More Men May Benefit from Aneurysm Test

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More Men May Benefit from Aneurysm Test

News Review From Harvard Medical School

January 29, 2014

News Review From Harvard Medical School -- More Men May Benefit from Aneurysm Test

Older male smokers should receive a one-time test to see if they have a swelling of the aorta in the abdomen. And the newest advice says that some male nonsmokers may benefit, too. The advice comes from the U.S. Preventive Services Task Force. An enlarged section of artery is called an aneurysm. An abdominal aortic aneurysm (AAA) is most likely to occur in men who are current or past smokers. The task force recommends a one-time ultrasound scan for AAA for men ages 65 to 75 who have ever smoked. The latest update says that some men in the same age group who have never smoked also may benefit from a one-time ultrasound. They include men with a parent or sibling who had AAA or a personal history of aneurysm in another location. Those with heart or artery disease also might be at risk. Others who might benefit from screening include older men with diabetes, high blood pressure, high cholesterol or obesity. The task force said there is not enough evidence to recommend screening for women who smoke. The AAA risk for nonsmoking women is very low. HealthDay News wrote about the advice January 27.


By Howard LeWine, M.D.
Harvard Medical School


What Is the Doctor's Reaction?
This new report includes minimal changes from earlier advice about screening for an abdominal aortic aneurysm (AAA, pronounced "triple A"). The U.S. Preventive Services Task Force says that men between the ages of 65 and 75 should have a one-time screening for AAA if they have ever smoked.

An aneurysm is a bulge in an artery caused by a weak spot in the artery wall. It is usually the result of fatty deposits that build up and damage the artery wall.

The aorta is the artery that comes directly out of the heart and runs down the back side of the abdomen. The part inside the belly is called the abdominal aorta. An abdominal aortic aneurysm happens when that part of the aorta enlarges.

Besides screening male smokers, the updated guidelines recommend doctors also consider a one-time screening for some male nonsmokers. Screening could benefit nonsmokers between the ages of 65 and 75 who have other factors that increase their risk of developing an aneurysm. Risk factors include:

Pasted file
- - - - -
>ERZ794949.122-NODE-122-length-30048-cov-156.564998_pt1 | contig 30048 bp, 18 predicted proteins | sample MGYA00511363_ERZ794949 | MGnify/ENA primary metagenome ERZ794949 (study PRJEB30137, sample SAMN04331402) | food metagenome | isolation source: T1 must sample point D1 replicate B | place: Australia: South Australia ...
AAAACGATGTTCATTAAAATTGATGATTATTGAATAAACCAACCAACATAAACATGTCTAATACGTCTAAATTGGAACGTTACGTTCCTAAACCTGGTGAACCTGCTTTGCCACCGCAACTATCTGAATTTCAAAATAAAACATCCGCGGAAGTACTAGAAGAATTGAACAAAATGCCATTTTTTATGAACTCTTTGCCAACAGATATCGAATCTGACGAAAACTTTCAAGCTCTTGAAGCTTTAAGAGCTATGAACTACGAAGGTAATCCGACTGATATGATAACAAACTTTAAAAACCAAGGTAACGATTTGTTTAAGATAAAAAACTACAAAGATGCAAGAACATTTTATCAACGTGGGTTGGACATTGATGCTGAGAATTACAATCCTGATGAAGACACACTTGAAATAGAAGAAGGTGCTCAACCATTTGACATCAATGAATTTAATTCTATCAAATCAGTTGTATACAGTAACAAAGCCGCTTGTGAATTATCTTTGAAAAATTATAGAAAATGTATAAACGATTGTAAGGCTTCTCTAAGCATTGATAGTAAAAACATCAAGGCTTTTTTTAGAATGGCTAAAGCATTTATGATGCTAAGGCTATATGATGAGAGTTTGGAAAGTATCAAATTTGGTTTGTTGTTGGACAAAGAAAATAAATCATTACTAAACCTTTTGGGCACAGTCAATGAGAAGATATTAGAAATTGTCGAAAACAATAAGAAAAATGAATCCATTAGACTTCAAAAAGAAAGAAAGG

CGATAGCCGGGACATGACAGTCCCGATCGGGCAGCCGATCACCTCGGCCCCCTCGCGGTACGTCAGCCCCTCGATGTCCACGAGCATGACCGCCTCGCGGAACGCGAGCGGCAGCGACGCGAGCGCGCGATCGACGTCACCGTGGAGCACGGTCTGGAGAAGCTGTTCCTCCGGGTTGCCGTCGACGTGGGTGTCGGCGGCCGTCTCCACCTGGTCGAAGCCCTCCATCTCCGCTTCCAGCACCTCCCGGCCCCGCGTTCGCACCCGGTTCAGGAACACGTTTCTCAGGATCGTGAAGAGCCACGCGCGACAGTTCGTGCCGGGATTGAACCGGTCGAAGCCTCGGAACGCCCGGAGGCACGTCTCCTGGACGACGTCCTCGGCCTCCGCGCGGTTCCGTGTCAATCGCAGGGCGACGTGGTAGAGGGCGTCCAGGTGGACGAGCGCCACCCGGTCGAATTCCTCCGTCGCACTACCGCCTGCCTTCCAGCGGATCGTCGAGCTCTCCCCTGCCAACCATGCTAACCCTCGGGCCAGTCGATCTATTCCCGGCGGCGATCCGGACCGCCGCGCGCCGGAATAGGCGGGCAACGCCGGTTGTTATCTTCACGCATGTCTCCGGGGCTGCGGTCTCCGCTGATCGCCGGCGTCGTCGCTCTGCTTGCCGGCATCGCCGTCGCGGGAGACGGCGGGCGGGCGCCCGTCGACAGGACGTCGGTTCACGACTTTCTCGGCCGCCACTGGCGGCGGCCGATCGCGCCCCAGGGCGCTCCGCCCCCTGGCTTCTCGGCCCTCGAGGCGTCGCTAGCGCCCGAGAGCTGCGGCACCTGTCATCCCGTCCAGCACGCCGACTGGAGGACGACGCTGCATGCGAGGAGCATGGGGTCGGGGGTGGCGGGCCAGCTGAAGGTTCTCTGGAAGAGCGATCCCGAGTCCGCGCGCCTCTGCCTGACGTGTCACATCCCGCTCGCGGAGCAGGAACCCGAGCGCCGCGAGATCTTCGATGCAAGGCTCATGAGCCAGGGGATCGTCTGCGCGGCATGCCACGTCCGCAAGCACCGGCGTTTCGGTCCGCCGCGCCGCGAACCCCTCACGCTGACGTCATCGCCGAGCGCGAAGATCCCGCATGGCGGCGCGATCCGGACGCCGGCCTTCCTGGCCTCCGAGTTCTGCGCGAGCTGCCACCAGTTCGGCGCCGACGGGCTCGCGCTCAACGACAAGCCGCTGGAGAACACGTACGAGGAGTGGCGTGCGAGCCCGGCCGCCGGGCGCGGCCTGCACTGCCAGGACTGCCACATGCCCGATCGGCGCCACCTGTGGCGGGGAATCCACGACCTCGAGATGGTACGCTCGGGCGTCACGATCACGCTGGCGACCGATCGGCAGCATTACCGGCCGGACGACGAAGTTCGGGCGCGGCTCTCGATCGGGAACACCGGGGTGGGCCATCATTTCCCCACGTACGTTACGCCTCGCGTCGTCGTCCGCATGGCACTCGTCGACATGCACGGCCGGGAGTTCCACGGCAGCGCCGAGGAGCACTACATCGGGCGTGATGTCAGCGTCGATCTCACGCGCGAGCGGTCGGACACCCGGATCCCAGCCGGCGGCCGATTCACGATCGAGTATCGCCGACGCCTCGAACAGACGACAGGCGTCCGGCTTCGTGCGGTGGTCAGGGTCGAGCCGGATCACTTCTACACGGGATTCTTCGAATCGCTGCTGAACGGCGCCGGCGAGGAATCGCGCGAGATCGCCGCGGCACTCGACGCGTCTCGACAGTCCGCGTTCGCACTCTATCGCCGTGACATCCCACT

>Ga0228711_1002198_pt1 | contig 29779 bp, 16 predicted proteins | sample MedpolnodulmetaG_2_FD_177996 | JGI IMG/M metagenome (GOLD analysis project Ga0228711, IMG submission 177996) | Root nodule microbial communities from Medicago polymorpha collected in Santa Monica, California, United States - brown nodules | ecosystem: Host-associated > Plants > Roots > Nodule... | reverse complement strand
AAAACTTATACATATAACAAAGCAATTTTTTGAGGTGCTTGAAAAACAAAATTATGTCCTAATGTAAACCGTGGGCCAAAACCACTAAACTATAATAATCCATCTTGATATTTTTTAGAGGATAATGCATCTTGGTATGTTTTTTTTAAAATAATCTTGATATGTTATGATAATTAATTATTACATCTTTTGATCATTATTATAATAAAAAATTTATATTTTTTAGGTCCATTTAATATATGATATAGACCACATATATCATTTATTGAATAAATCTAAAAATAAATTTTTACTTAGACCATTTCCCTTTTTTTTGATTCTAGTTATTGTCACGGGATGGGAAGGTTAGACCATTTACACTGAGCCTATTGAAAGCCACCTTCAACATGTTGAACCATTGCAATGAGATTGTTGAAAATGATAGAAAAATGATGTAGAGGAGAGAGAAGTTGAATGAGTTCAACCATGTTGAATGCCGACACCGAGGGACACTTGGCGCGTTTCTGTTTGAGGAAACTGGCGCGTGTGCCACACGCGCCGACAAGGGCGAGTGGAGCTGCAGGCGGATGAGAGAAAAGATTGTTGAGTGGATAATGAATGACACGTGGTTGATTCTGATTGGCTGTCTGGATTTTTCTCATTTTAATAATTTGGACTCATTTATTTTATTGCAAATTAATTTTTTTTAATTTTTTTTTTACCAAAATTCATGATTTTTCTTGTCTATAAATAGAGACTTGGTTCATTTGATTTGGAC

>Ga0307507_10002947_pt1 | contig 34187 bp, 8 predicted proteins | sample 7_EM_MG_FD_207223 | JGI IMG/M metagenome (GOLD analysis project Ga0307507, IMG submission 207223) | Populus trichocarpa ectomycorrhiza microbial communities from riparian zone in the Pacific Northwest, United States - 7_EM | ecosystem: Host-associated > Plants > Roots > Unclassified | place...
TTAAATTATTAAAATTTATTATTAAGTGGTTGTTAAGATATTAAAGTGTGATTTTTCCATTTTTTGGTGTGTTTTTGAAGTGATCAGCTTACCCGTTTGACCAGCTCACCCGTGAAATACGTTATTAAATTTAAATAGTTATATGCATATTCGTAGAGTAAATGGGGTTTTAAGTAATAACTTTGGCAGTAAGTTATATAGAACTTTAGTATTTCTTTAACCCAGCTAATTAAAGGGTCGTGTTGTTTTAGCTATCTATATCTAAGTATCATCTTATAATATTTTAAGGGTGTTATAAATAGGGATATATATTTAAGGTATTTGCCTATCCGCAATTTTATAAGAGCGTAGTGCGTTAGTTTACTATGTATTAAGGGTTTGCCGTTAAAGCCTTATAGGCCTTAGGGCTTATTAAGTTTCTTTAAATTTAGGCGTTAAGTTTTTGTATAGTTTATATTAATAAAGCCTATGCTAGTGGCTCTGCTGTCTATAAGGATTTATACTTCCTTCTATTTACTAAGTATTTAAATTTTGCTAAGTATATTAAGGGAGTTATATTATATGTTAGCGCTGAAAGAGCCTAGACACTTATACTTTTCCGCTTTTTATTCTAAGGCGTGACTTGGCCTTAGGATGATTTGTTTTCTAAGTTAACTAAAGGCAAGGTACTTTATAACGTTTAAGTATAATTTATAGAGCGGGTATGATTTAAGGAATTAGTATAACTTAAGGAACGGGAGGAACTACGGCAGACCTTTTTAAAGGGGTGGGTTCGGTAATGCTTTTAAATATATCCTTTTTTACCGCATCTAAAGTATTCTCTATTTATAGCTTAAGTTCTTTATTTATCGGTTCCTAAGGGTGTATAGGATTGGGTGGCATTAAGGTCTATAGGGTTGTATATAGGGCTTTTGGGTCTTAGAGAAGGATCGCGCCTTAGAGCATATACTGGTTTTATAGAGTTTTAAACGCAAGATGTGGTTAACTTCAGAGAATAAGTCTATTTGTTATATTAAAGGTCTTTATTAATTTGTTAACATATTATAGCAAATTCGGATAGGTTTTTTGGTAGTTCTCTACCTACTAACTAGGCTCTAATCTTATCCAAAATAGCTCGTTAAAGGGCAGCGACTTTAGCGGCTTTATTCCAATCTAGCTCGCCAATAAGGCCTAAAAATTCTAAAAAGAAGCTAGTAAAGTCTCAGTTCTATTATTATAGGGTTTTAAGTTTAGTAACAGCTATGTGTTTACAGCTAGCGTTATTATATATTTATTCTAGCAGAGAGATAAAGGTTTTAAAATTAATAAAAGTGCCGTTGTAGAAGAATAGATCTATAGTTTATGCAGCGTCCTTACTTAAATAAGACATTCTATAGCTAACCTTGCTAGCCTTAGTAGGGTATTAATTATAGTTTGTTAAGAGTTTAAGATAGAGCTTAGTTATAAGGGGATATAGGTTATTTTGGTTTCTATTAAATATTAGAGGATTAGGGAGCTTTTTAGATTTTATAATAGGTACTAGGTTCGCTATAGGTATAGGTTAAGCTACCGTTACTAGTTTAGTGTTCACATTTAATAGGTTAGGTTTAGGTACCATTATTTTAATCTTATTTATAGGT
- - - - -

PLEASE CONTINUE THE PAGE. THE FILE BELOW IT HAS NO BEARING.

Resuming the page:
• Having a parent, brother or sister with AAA
  • A history of having an aneurysm in a different location
  • Known atherosclerosis (hardening of the arteries caused by fatty buildup). An example would be coronary artery disease or narrow arteries in the neck or brain.
  • High blood pressure
  • High cholesterol
  • Diabetes
  • Obesity

The test used to look for an abdominal aneurysm is an ultrasound. It's very safe. Harmless radio waves create a picture of the aorta within the belly. This provides a way to measure the width of the aorta.

The size of an aneurysm is directly related to the risk of rupture. The bigger it is, the greater the risk. Doctors want to find an aneurysm before it ruptures (bursts). That's because most aneurysms don't cause any symptoms until they rupture. But you don't want that to ever happen. Once an aneurysm breaks open, the risk of dying is high.

Regarding screening for women, the update states that ultrasound screening offers no benefit in female nonsmokers. For women age 65 to 75 who smoke, there is not enough evidence to determine if screening should be offered.

The U.S. Preventive Services Task Force has posted the updates on its website for comment before making the advice official.


What Changes Can I Make Now?

The one best way to help prevent AAA is to not smoke. You can also reduce your risk of developing an aortic aneurysm by:

  • Being physically active and dedicating time each day to exercise
  • Eating a healthy diet
  • Keeping blood pressure in the normal range
  • Lowering your LDL (bad) cholesterol if it is high
  • Maintaining a healthy weight

An abdominal aorta found to be wider than 3.0 centimeters (a little more than 1 inch) is called a AAA. Once a AAA is discovered, you should have regular ultrasounds to see if it is getting bigger. For men, with a AAA size of:

  • 3.0 to 3.9 centimeters, repeat ultrasound every 2 years
  • 4.0 to 4.9 centimeters, repeat ultrasound every 12 months
  • 5.0 to 5.4 centimeters, repeat ultrasound every 6 months
  • 5.5 centimeters or larger, almost always surgery is needed to repair it

For women found to have a AAA, there is not enough information on how often you should repeat ultrasounds and when surgery is needed. If a woman patient has an aneurysm that reaches 4.5 centimeters, I refer her to a vascular surgeon. That doesn't mean a procedure always needs to be done right away. More frequent ultrasounds might be enough.


What Can I Expect Looking to the Future?

The risk of surgery to repair a large AAA that has not ruptured continues to decline. Today, most are treated with a minimally invasive procedure known as endovascular repair.

In this procedure, a new lining for the aorta is delivered through a tube inserted into a blood vessel. The procedure requires only two tiny slits or punctures in the abdomen. You stay in the hospital only one or two nights. And recovery is much quicker than with traditional surgery that required a large cut in the abdomen.


Last updated January 29, 2014

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